New Tool Helps Predict Surgical Patients' Pulmonary Risk

new method to avoid costly postoperative ventilation
A new analytical tool developed at Thomas Jefferson University Hospital can help identify surgical patients at risk for respiratory complications. Using data from the American College of Surgeons National Surgical Quality Improvement Program (ACS NSQIP®), the Jefferson researchers devised a scoring system to identify risk factors for ventilator dependence after major operations.

Estimates put mechanical ventilation expenditure at $1,522 per day per patient in the intensive care unit. Although the need for ventilation is not widespread — about one to three percent of patients who have non-emergency surgical procedures require ventilation afterward — the consequences are nonetheless significant, according to researchers.

"The need for artificial mechanical ventilation after operations is infrequent, but when it happens it does carry high costs," says study co-author Adam P. Johnson, MD, MPH. "Ventilator dependence is highly associated with mortality, and in and of itself is a morbidity."

The Jefferson team examined ACS NSQIP data on 7,473 patients who had elective general or vascular operations at the institution between 2006 and 2013. The scoring system assigned points for different factors, such as current smoker (1 point), age older than 60 years (2 points), and oesophagus procedures (3 points). Total risk scores ranged from 0 to 7 for study subjects. The median risk score for patients who did not need the ventilator after operations was 2, while that for patients who did need the ventilator was 3. Those with a score above 3 comprised the 20 percent of patients who experienced 70 percent of adverse events, the researchers explained.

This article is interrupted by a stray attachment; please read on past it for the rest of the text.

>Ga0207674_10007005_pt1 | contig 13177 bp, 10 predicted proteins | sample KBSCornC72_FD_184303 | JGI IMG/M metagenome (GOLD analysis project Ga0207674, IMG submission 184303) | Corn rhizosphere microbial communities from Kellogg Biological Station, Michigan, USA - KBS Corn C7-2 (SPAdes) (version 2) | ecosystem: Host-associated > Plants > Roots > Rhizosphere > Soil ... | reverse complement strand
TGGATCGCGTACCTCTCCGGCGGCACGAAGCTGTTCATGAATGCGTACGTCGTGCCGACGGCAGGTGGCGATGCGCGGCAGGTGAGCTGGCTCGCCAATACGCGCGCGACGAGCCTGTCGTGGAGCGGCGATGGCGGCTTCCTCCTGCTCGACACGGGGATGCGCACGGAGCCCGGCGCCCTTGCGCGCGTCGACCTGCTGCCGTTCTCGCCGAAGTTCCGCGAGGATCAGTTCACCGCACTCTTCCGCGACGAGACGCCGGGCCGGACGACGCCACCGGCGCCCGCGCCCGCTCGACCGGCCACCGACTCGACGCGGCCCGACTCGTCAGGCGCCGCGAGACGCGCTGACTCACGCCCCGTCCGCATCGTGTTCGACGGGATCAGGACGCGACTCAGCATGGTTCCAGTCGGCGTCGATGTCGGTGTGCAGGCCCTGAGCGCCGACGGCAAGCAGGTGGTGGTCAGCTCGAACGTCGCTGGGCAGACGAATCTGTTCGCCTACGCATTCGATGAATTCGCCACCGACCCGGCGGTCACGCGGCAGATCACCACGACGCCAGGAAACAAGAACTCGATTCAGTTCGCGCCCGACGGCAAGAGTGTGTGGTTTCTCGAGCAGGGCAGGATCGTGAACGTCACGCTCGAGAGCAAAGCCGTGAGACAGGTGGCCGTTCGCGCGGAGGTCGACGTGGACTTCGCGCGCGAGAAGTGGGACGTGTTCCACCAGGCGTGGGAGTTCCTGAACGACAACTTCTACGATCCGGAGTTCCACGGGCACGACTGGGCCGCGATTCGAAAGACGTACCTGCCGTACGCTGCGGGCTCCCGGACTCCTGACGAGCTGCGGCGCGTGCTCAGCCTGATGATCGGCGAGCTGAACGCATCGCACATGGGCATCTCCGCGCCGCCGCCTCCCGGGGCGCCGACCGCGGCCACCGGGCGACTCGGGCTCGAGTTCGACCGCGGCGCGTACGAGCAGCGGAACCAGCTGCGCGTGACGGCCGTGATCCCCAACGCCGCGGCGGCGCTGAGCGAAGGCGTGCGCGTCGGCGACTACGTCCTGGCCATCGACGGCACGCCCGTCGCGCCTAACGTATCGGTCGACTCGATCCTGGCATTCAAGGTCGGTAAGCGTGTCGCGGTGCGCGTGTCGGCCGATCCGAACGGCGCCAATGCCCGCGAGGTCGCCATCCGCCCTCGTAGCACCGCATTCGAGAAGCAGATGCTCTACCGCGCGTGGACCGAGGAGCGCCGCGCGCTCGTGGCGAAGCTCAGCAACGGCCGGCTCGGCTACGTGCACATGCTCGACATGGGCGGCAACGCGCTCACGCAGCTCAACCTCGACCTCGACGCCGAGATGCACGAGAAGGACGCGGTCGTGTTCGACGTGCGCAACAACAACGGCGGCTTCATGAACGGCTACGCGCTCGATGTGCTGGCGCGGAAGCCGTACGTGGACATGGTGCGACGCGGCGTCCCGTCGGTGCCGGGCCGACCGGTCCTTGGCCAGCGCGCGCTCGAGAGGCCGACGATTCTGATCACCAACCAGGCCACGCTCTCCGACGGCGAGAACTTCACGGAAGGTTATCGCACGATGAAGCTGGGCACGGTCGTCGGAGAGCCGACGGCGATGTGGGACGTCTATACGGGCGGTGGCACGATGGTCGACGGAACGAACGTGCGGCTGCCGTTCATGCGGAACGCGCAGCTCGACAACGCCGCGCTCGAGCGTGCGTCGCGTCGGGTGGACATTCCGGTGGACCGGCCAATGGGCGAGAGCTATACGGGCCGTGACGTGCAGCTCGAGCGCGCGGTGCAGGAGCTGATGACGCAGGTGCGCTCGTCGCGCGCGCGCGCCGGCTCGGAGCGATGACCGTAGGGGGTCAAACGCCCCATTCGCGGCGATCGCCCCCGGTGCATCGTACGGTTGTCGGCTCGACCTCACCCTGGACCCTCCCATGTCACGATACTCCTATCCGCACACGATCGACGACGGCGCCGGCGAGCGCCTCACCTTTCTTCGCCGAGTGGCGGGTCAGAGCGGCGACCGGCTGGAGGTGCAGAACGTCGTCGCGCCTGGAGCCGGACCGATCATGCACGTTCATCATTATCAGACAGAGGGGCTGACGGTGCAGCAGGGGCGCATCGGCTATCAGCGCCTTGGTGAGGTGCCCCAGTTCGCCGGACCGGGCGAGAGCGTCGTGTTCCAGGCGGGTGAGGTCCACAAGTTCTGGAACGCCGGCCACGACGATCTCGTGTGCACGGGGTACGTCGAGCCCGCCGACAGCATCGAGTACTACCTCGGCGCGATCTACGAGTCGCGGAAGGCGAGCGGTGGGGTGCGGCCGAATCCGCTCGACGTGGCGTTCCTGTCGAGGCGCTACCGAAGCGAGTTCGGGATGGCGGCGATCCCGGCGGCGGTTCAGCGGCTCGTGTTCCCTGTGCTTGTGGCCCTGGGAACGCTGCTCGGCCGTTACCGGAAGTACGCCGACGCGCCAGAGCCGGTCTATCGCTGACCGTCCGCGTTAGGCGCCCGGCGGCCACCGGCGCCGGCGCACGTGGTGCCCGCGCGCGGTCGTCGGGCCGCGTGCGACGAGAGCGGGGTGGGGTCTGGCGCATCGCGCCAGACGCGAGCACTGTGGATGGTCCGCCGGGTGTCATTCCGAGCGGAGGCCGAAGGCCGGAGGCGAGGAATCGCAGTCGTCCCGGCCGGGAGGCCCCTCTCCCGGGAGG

Other risk factors associated with postoperative ventilator dependence were a diagnosis of severe chronic obstructive pulmonary disease; signs of active infection or inflammatory response; and low albumin counts, a sign of malnutrition. "Our goal was to quantify how each factor affects the risk of ventilator dependence," said Dr. Johnson. After identifying this smaller set of high risk patients, "the goal then is to optimise them before and during their hospital stay," he added.

The team says other hospitals may be able to use the scoring system to identify ventilator dependence risks in their own patient populations. "Our institution's risk score may not be generalisable, but the methodology of how we developed and then implemented the risk score may be used at other hospitals when looking at their own patients," Dr. Johnson said.

The findings were presented at the 2015 American College of Surgeons National Surgical Quality Improvement Program Conference.

Source: American College of Surgeons
Image credit: Google images

new method to avoid costly postoperative ventilation

Published on : Thu, 30 Jul 2015


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healthmanagement, mechanical ventilation, risk factors, scoring system, surgery, respiratory Using data from the American College of Surgeons National Surgical Quality Improvement Program (ACS NSQIP®), researchers devised a scoring system to identify risk factors for ventilator dependence after major operations.

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